Setting up a Project SharePoint Site Part 4: Document Libraries

Executing Monitoring and Controlling

You can create document libraries in SharePoint for any of your project-related documents but in this post I will only address the libraries I use for Project Management purposes. Having all of your key documents organized in SharePoint is useful for communication, collaboration, reference and external audit.

The five libraries I always establish on my project SharePoint sites are:

  1. Project Initiation
  2. Project Planning
  3. Requirements and Scope
  4. Project Execution
  5. Project Close

The Project Initiation library contains the Project Charter, the approved Business Case, the Roles & Responsibilities matrix and any relevant Contracts.

The Project Planning library contains the Master Project Schedule and any sub-schedules, plus any and all project planning documents (e.g. Project Management Plan, Project Activity Plans, etc).

The Requirements and Scope library contains all of the documents related to the project requirements including diagrams and tracking matrices.

The Project Execution library contains all of the formal status reports including both the internal reports only used by the core team as well as the publicly published reports. It will also contain any formal change requests.

The Project Close library contains all of the formal sign-offs and the Project Close checklist that may be mandated by your organization.

You may also wish to create libraries for your Software Development Life Cycle (Design, Construction, Testing, Implementation).


Setting up a SharePoint Project Site Part 6 – The Project Status Dashboard

Executing Monitoring and Controlling

Assembling a Project Status Dashboard is a powerful way to use the capabilities of SharePoint. Instead of having to create a weekly status report manually, SharePoint can do it for you using information you are already updating on the site. This can be a big time saver. The page is updated in real-time as you update the component parts that are shown on the page so the sponsor or other stakeholders can always see the latest status instead of having to wait for you to send it.

Another advantage of the dashboard is that it acts like “mission control” for the project manager. I would always start my day on the dashboard to help determine on what I need to focus. In one place you have your upcoming milestones, high impact issues and risks, and action items due in the next 7 days. You can drill into the details of each item right from that page. This beats looking for each piece individually in documents on a network drive.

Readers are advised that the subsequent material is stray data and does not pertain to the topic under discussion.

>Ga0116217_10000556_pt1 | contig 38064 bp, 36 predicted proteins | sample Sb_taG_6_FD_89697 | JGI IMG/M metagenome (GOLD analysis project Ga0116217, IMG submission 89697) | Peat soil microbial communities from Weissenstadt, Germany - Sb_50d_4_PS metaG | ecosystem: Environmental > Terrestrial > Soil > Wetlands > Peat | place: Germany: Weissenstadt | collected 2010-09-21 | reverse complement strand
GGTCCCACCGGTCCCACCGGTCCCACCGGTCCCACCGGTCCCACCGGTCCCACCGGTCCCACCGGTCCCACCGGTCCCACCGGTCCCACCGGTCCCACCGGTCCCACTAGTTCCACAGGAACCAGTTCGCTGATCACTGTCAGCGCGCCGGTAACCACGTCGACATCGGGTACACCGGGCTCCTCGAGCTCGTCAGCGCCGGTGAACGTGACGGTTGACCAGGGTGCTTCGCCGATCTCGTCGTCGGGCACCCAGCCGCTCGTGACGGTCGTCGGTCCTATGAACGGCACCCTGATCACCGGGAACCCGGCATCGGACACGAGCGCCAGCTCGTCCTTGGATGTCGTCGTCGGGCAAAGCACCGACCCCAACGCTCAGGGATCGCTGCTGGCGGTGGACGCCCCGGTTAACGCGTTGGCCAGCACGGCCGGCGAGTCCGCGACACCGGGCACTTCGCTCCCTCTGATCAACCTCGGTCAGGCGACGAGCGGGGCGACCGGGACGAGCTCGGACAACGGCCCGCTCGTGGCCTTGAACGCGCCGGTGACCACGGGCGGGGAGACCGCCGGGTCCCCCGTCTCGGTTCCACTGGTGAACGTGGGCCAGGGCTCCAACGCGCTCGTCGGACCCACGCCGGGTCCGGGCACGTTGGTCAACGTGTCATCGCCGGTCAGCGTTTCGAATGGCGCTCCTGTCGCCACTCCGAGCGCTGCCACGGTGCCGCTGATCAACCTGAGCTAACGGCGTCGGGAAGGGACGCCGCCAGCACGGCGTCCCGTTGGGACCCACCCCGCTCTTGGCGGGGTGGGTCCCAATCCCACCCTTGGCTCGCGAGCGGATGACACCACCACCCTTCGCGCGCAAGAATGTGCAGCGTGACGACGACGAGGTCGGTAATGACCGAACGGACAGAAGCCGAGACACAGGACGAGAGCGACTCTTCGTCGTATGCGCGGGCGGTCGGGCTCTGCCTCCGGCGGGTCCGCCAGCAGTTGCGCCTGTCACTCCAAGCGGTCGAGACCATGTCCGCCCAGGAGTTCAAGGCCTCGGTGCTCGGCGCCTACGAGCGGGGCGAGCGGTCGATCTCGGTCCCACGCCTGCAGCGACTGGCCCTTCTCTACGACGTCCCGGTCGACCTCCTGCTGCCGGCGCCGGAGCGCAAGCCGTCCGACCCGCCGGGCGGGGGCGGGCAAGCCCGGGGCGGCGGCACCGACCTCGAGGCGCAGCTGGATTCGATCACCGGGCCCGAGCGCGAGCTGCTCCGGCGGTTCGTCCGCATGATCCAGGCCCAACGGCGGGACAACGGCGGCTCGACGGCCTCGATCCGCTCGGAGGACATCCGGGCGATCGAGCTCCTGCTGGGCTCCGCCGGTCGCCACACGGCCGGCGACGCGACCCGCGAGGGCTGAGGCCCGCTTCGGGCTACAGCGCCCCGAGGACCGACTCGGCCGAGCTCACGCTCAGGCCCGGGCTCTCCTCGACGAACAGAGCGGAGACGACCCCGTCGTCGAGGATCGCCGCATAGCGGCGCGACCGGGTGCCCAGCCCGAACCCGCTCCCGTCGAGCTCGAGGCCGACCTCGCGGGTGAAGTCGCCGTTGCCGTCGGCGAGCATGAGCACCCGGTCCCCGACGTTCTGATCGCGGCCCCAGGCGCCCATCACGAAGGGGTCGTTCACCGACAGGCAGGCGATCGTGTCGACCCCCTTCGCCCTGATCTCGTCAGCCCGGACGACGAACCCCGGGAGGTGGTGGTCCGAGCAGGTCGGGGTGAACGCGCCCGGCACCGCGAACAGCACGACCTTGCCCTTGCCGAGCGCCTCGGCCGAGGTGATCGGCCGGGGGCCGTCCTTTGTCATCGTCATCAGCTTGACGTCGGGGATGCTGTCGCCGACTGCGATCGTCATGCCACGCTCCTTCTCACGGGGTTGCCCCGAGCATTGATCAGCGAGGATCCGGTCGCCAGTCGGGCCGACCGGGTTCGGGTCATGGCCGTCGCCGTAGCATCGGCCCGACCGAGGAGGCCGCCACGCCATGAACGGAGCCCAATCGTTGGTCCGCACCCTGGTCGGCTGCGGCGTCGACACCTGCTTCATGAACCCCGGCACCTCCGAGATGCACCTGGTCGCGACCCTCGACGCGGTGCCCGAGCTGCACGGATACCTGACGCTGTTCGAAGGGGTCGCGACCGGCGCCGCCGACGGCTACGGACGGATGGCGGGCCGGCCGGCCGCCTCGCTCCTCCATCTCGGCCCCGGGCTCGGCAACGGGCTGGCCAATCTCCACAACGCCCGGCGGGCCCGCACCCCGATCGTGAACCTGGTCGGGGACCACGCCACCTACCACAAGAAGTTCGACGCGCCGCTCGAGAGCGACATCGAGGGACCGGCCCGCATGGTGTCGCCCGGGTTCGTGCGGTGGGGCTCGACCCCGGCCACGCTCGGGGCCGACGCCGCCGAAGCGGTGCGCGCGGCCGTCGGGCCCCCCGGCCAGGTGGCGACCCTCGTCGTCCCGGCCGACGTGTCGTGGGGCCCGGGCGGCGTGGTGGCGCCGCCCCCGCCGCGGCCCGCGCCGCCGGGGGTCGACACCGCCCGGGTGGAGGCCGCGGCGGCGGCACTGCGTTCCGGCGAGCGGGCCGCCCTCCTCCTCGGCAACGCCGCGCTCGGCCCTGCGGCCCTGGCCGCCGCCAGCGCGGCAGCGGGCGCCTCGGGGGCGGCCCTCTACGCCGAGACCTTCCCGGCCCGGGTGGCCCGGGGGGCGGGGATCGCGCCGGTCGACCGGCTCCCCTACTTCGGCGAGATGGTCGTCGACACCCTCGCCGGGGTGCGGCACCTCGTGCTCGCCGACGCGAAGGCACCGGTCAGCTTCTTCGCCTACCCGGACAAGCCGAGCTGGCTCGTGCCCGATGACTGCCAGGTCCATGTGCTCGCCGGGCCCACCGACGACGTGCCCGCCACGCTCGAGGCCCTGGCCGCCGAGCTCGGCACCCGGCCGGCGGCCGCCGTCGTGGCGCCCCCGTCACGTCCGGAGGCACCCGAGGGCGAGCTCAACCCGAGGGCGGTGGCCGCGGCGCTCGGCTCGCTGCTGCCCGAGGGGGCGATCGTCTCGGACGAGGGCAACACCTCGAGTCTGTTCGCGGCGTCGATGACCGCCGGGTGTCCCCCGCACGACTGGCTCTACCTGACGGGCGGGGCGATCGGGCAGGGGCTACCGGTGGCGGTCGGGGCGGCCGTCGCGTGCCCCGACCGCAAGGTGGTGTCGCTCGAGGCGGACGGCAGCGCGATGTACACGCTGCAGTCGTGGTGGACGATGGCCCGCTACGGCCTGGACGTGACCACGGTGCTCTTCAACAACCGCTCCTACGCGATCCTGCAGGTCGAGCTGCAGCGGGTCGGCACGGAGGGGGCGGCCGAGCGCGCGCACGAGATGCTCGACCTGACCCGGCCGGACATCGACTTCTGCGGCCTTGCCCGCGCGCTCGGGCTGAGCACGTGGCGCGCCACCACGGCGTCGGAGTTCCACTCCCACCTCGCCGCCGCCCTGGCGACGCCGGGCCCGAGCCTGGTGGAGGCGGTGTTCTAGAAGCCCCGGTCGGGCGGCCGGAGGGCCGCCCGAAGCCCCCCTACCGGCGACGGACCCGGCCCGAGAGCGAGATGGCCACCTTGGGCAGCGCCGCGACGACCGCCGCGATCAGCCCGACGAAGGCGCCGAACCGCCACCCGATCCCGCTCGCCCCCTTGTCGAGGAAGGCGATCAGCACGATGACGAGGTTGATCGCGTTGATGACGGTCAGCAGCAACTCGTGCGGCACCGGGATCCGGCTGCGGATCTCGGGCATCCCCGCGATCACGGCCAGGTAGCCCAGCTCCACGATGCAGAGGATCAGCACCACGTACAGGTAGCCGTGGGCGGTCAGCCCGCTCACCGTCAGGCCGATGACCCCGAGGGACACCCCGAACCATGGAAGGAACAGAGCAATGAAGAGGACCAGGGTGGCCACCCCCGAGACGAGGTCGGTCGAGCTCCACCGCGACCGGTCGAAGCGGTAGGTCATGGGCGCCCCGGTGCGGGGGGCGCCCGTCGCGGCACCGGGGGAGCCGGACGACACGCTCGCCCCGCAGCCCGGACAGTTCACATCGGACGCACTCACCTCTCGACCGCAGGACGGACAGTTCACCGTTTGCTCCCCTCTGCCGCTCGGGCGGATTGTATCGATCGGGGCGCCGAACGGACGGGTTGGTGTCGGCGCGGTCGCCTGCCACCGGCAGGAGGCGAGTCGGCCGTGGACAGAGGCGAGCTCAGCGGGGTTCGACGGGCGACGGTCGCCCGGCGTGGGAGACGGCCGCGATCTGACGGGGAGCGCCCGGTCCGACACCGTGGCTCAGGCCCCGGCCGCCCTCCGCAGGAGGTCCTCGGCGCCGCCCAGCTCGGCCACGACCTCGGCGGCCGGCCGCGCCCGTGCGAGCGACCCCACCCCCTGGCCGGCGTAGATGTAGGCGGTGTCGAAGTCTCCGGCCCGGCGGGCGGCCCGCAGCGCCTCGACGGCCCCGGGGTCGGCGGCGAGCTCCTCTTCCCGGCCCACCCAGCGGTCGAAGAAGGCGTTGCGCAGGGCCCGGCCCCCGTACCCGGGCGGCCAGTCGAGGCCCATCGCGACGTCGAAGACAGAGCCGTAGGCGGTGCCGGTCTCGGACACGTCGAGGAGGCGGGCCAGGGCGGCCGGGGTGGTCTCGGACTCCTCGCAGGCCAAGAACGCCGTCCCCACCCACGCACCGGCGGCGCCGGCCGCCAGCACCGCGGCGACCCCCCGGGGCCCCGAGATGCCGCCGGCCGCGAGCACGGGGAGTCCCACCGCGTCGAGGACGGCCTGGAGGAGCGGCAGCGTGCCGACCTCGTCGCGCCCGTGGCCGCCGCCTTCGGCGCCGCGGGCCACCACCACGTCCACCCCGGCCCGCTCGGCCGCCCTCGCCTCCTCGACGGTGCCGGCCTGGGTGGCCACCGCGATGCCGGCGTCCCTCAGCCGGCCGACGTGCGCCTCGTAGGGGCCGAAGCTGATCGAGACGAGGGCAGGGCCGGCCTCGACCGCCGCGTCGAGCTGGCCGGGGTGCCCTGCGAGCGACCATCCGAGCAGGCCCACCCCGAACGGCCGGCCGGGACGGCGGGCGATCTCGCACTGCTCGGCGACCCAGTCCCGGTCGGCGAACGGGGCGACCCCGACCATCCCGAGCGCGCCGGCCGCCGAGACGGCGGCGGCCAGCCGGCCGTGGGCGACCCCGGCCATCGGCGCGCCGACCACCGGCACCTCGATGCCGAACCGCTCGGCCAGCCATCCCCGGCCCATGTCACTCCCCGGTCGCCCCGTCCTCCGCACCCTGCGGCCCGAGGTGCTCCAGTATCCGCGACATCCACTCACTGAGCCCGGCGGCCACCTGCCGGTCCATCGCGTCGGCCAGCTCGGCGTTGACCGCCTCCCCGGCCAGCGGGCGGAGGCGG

I use the SharePoint “web part page” to set up the Project Status Dashboard. A “web part page” allows you to assemble a page from existing lists, libraries and other SharePoint components you have already built on your project site. I like the 3-column format for fitting all of the important information.

Here is the information I include and how I format it:

First Row, across all 3 columns:

The Project Information Announcement – contains basic project information such as the name, number, description and benefits, sponsor name and project manager name.

Second Row, across all 3 columns:

The Project Status Announcement – contains a few sentences from the Project Manager and Lead Business Analyst on the state of the project. I like to update this weekly or whenever an important milestone is reached.

Third Row:

Column 1: The Project Health Scorecard

Column 2: A view on the Issues list containing only high impact Issues, and under that, a view on the risks list containing only high exposure Risks

Column 3: Upcoming Milestones (current month and next month)

Fourth Row, across all columns:

Time Off Calendar for key project team members and stakeholders

Fifth and Sixth Rows, across all columns:

Action Items Due in the next 7 Days – I use a view over the Action Items List.

Action Items Completed in the last 7 Days – I use a view over the Action Items List.

Seventh Row, across all columns:

Key project documents from the document libraries.

You may need to educate and train your users to come here first for information but it will be well worth your time to do so.